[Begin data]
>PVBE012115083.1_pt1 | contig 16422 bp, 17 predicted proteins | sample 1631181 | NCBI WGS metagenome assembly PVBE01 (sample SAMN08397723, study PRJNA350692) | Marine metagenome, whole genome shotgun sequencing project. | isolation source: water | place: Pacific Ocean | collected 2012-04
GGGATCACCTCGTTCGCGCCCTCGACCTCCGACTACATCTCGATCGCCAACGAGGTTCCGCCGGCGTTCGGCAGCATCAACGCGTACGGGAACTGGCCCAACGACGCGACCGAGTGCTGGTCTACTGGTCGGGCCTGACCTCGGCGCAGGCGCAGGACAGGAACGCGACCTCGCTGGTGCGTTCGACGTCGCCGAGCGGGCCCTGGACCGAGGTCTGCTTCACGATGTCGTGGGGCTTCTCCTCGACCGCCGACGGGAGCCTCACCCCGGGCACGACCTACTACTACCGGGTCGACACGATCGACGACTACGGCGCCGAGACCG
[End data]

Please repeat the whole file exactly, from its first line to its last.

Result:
>PVBE012115083.1_pt1 | contig 16422 bp, 17 predicted proteins | sample 1631181 | NCBI WGS metagenome assembly PVBE01 (sample SAMN08397723, study PRJNA350692) | Marine metagenome, whole genome shotgun sequencing project. | isolation source: water | place: Pacific Ocean | collected 2012-04
GGGATCACCTCGTTCGCGCCCTCGACCTCCGACTACATCTCGATCGCCAACGAGGTTCCGCCGGCGTTCGGCAGCATCAACGCGTACGGGAACTGGCCCAACGACGCGACCGAGTGCTGGTCTACTGGTCGGGCCTGACCTCGGCGCAGGCGCAGGACAGGAACGCGACCTCGCTGGTGCGTTCGACGTCGCCGAGCGGGCCCTGGACCGAGGTCTGCTTCACGATGTCGTGGGGCTTCTCCTCGACCGCCGACGGGAGCCTCACCCCGGGCACGACCTACTACTACCGGGTCGACACGATCGACGACTACGGCGCCGAGACCG